On October 29, 2019, Hila Bernstein, from the Cambridge Public Health Department, facilitated a conversation about Institutional Review Boards (IRBs), how to determine whether your work needs IRB review, and best practices for evaluators when working with IRB staff to navigate the process. Nearly 20 GBEN members participated in the discussion.
During the roundtable, Hila provided a description of IRBs, how an IRB reviews evaluation studies, consideration for evaluators in working with IRBs, recommendations, then facilitated a Q&A and discussion. Below are a few key summary points from the presentation.
What is an IRB?
An IRB is a committee or group of individuals who review certain risks associated with research studies and, if warranted, provide approval for the study to go forward. IRBs review all components of a research study including protocols, methods, materials, and tools used in the study. A key IRB responsibility is ensure a study meets the following requirements:
- Risks to subjects are minimized.
- Risks to subjects are reasonable in relation to anticipated benefits.
- Selection of subjects is equitable.
- Informed consent will be sought from each prospective subject or legally authorized representative.
- Informed consent will be appropriately documented.
- When appropriate, the research plan makes adequate provision for monitoring the data collected to ensure safety of subjects.
- When appropriate, there are adequate provisions to protect the privacy of subjects and to maintain the confidentiality of data.
Identifying an IRB to Review Your Work
Depending on the funding for your study and the type of organization or company you work for, the requirements and options for identifying an IRB to review your work can be different. Research that is federally funded must be reviewed by an IRB. Internal evaluators may already have an established IRB in their organization; if not, that organization could use another institution’s IRB by obtaining a federal wide assurance (FWA) number. In certain situations, an evaluator may need IRB review at their own institution (for example, large institutions and research centers association with hospitals and universities). Independent evaluators or those without an institutional IRB may need to contract with an external IRB entity.
Is it Research?
An important question to consider before even reaching out to an IRB is considering if your work is even considered to be “research” at all. This may seem like a simple or unnecessary question to consider, but many institutions have complex, specific definitions for research, and those definitions may be different across institutions and/or disciplines. Many institutional definitions of research focus on the use or involvement of human subjects in the research. If a project is determined by an IRB to not be research, it may not require IRB review at all.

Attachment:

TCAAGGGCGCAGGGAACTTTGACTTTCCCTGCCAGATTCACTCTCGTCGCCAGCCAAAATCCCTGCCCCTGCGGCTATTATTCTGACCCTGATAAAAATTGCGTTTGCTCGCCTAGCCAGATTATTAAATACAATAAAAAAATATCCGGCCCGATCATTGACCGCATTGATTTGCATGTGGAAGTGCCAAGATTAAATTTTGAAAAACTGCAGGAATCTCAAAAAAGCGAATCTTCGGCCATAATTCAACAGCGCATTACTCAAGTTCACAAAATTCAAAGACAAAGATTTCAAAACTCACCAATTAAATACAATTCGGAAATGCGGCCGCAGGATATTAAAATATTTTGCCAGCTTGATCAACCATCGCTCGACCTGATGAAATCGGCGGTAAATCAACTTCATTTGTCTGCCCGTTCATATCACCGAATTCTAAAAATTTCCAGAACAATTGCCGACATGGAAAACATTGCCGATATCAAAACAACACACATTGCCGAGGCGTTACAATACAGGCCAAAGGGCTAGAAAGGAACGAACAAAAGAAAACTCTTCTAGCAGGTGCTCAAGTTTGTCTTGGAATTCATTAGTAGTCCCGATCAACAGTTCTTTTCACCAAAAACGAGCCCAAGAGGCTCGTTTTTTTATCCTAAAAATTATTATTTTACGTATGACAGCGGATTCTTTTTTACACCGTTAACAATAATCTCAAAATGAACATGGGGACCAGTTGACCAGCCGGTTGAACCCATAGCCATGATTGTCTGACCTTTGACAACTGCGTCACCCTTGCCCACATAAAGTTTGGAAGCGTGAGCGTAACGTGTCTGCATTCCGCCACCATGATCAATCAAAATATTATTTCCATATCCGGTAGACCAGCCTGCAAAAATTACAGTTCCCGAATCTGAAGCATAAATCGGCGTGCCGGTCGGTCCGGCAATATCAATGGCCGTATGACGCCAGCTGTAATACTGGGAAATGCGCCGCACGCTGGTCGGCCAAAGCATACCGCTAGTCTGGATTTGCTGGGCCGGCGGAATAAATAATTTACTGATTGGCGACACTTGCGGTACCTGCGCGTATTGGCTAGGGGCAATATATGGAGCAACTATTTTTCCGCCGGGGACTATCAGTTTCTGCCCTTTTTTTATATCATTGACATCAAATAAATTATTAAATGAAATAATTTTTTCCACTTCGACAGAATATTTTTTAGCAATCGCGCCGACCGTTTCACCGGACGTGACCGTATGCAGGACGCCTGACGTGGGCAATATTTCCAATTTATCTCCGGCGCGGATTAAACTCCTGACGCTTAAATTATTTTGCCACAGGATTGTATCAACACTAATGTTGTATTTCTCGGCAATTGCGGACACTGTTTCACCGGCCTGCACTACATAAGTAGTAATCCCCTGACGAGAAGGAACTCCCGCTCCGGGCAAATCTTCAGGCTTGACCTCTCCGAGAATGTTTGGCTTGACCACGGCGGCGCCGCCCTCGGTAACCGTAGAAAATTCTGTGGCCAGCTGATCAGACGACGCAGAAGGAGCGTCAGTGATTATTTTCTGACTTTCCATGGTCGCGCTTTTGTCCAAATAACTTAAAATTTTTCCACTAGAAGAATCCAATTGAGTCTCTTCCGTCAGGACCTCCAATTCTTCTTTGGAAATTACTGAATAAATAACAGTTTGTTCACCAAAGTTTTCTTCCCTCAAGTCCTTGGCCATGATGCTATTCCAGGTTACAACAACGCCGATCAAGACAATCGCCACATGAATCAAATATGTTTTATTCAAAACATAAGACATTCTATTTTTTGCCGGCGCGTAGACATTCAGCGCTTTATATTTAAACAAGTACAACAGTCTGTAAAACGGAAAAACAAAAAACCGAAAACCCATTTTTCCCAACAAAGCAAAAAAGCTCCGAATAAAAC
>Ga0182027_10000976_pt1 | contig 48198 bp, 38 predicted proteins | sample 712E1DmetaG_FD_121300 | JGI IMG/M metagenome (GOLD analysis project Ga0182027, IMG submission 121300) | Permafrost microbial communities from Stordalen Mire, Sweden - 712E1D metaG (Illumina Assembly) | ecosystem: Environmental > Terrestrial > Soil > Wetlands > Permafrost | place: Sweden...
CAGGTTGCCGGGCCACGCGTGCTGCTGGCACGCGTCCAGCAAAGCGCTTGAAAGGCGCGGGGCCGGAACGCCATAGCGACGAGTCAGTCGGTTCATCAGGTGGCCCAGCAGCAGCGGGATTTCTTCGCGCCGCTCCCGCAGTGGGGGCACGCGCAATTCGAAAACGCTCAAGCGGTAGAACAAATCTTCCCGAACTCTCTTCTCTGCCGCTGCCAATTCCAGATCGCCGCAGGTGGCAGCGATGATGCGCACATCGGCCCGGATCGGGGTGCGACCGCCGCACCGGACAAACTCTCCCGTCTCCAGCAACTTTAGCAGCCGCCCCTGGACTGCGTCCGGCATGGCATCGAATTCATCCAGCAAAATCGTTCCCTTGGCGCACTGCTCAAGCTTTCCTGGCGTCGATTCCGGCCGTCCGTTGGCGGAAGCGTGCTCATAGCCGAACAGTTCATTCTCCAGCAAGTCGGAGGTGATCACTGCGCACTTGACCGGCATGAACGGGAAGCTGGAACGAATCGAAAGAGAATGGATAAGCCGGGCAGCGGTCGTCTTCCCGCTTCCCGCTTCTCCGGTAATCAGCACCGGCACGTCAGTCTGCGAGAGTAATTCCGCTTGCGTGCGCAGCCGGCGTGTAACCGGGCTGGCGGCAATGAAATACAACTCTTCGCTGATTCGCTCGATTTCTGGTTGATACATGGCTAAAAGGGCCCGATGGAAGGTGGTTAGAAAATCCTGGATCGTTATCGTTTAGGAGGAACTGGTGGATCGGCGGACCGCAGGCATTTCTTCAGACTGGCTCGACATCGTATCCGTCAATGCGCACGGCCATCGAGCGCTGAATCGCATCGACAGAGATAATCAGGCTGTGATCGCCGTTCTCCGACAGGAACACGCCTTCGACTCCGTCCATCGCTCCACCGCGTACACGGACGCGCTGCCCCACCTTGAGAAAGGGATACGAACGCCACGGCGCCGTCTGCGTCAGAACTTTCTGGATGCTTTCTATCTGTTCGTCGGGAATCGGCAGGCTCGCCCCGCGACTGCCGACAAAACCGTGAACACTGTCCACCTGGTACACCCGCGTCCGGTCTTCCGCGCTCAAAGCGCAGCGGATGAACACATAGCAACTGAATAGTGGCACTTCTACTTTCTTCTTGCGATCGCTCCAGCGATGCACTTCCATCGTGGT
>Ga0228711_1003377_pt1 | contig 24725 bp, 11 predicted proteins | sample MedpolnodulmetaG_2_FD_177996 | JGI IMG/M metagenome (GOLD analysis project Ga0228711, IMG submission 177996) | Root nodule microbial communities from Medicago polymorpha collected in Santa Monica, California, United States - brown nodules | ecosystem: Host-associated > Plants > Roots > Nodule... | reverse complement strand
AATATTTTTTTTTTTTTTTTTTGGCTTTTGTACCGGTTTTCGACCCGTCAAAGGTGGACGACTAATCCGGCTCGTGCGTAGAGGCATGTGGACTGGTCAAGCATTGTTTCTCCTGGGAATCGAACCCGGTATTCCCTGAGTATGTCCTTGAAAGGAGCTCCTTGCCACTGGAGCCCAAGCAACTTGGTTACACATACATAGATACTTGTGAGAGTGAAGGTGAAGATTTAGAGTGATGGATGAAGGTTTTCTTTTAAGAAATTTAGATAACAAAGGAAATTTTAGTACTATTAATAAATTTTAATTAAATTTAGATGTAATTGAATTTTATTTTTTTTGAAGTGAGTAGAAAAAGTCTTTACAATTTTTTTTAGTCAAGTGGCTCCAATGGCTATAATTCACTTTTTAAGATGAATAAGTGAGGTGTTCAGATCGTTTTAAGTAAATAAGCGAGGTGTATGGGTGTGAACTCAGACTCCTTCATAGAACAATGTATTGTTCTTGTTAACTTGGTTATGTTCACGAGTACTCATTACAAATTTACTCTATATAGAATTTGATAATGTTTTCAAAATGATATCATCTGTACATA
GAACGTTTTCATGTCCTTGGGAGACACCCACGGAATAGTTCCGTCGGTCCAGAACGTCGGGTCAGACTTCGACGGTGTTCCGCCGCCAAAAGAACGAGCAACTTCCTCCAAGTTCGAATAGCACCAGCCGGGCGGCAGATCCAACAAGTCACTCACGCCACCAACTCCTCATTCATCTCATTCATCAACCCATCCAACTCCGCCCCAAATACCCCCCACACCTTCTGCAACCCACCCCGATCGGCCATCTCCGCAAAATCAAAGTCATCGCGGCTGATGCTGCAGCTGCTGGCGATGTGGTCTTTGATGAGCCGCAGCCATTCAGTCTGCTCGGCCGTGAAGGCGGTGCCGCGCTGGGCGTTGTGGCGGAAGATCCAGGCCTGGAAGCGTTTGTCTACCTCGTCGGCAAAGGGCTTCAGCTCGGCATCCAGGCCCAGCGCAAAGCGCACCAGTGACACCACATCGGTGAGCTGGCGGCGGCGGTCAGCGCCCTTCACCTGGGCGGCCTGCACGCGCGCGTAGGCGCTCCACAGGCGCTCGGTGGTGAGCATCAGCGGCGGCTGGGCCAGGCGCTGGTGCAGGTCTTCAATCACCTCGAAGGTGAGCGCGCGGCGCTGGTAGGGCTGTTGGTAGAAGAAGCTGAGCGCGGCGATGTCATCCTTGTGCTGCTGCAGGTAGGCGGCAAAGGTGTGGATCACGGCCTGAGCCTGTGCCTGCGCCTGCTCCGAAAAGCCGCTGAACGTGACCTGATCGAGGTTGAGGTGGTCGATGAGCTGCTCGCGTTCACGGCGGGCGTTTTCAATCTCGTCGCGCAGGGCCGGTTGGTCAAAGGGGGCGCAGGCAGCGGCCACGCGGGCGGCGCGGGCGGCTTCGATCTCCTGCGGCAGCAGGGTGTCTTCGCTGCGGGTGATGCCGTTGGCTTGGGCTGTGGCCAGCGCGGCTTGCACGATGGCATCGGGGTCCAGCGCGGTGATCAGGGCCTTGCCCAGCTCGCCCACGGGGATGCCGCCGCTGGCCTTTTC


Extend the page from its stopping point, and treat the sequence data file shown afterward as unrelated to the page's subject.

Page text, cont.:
Common Modes of IRB Review
There are four common modes of IRB review:
- Exempt: Exempt from IRB review. Experienced reviewer must make the determination that a project is exempt (this usually requires submitting materials for review)
- Limited Review: Limited IRB review is required for research that meets specific expedited or exempt categories. This is new as of January 2019.
- Expedited: Protocol is reviewed by one IRB member, done on a rolling basis. Studies must fit into one of the 7 expedited categories.
- Full Board: Greater than minimal risk or doesn’t fit into an expedited category. These are the projects that go to a fully convened IRB.
Considerations for Evaluators
Hila offered a few helpful considerations for evaluators.
- Evaluation that’s part of a research study is reviewed together with that research study (cannot separate components of a research study) while evaluation of practice would be reviewed even if practice is not subject to review.
- If a project is not research or not human subjects research, it is still good practice to carefully consider consent content and process for collecting consent.
- Evaluators should look through the required elements of consent and think about what information you would like to have available if you were a participant. Recruitment processes, data protection, privacy and confidentiality are also helpful to think about.
- Take advantage of all of the resources that your IRB offers (may include guidance documents, meetings, educational sessions) and don’t be afraid to ask questions or request examples.
- Start early! Obtaining a determination or going through the review process will take time, there may be questions (about the proposed activities or evaluation more generally), and the details of the project may evolve.
Hila’s presentation slides can be found here (members only).